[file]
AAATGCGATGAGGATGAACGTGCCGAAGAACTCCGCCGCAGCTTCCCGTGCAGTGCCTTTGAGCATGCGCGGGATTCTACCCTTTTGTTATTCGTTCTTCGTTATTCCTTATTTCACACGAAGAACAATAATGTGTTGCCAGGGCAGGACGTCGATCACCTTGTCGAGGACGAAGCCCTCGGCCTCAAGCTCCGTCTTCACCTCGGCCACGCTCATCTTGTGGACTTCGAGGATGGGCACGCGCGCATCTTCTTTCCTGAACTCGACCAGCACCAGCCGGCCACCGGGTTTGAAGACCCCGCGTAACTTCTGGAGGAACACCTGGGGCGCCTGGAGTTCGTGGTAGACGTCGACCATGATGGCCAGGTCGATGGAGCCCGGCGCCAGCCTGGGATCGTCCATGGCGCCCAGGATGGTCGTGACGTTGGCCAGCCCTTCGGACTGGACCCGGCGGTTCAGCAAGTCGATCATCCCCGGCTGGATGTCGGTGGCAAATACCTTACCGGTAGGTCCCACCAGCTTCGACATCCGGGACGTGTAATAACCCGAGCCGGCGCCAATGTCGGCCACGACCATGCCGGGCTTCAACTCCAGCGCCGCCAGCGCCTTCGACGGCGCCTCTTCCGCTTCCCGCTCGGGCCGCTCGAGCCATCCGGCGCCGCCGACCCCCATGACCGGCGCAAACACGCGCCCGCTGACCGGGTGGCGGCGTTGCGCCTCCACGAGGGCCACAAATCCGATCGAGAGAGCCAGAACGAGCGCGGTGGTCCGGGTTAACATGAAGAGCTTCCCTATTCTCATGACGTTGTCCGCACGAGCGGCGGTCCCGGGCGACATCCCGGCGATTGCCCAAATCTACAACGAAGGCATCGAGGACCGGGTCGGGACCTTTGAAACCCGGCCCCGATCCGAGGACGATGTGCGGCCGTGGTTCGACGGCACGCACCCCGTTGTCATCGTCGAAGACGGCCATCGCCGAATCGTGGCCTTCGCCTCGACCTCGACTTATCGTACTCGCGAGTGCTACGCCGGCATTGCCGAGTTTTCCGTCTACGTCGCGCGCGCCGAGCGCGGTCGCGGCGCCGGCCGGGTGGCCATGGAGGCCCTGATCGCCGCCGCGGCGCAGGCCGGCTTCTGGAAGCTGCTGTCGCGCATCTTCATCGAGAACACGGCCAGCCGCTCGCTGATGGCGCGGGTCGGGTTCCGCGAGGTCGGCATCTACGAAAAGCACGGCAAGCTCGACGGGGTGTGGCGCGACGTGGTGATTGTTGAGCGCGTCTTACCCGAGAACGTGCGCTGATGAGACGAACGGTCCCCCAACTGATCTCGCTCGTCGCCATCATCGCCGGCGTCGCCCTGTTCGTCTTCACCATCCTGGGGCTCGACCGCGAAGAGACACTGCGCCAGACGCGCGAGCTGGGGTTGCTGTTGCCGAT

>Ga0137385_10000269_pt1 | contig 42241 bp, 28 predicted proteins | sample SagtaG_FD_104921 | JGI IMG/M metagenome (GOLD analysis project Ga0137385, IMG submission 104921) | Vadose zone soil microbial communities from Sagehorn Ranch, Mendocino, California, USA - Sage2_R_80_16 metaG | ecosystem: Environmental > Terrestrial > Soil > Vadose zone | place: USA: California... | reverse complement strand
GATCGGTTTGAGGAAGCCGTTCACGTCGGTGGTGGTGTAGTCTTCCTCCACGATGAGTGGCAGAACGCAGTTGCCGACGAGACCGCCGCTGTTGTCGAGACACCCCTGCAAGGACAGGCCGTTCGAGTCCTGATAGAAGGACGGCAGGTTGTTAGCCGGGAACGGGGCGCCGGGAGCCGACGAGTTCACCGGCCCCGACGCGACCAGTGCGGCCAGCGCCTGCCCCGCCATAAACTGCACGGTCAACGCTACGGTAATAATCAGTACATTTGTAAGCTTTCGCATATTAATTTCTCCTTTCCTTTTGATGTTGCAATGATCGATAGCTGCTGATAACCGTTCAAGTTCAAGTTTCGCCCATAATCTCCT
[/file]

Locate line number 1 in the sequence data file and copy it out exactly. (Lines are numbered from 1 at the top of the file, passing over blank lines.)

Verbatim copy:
AAATGCGATGAGGATGAACGTGCCGAAGAACTCCGCCGCAGCTTCCCGTGCAGTGCCTTTGAGCATGCGCGGGATTCTACCCTTTTGTTATTCGTTCTTCGTTATTCCTTATTTCACACGAAGAACAATAATGTGTTGCCAGGGCAGGACGTCGATCACCTTGTCGAGGACGAAGCCCTCGGCCTCAAGCTCCGTCTTCACCTCGGCCACGCTCATCTTGTGGACTTCGAGGATGGGCACGCGCGCATCTTCTTTCCTGAACTCGACCAGCACCAGCCGGCCACCGGGTTTGAAGACCCCGCGTAACTTCTGGAGGAACACCTGGGGCGCCTGGAGTTCGTGGTAGACGTCGACCATGATGGCCAGGTCGATGGAGCCCGGCGCCAGCCTGGGATCGTCCATGGCGCCCAGGATGGTCGTGACGTTGGCCAGCCCTTCGGACTGGACCCGGCGGTTCAGCAAGTCGATCATCCCCGGCTGGATGTCGGTGGCAAATACCTTACCGGTAGGTCCCACCAGCTTCGACATCCGGGACGTGTAATAACCCGAGCCGGCGCCAATGTCGGCCACGACCATGCCGGGCTTCAACTCCAGCGCCGCCAGCGCCTTCGACGGCGCCTCTTCCGCTTCCCGCTCGGGCCGCTCGAGCCATCCGGCGCCGCCGACCCCCATGACCGGCGCAAACACGCGCCCGCTGACCGGGTGGCGGCGTTGCGCCTCCACGAGGGCCACAAATCCGATCGAGAGAGCCAGAACGAGCGCGGTGGTCCGGGTTAACATGAAGAGCTTCCCTATTCTCATGACGTTGTCCGCACGAGCGGCGGTCCCGGGCGACATCCCGGCGATTGCCCAAATCTACAACGAAGGCATCGAGGACCGGGTCGGGACCTTTGAAACCCGGCCCCGATCCGAGGACGATGTGCGGCCGTGGTTCGACGGCACGCACCCCGTTGTCATCGTCGAAGACGGCCATCGCCGAATCGTGGCCTTCGCCTCGACCTCGACTTATCGTACTCGCGAGTGCTACGCCGGCATTGCCGAGTTTTCCGTCTACGTCGCGCGCGCCGAGCGCGGTCGCGGCGCCGGCCGGGTGGCCATGGAGGCCCTGATCGCCGCCGCGGCGCAGGCCGGCTTCTGGAAGCTGCTGTCGCGCATCTTCATCGAGAACACGGCCAGCCGCTCGCTGATGGCGCGGGTCGGGTTCCGCGAGGTCGGCATCTACGAAAAGCACGGCAAGCTCGACGGGGTGTGGCGCGACGTGGTGATTGTTGAGCGCGTCTTACCCGAGAACGTGCGCTGATGAGACGAACGGTCCCCCAACTGATCTCGCTCGTCGCCATCATCGCCGGCGTCGCCCTGTTCGTCTTCACCATCCTGGGGCTCGACCGCGAAGAGACACTGCGCCAGACGCGCGAGCTGGGGTTGCTGTTGCCGAT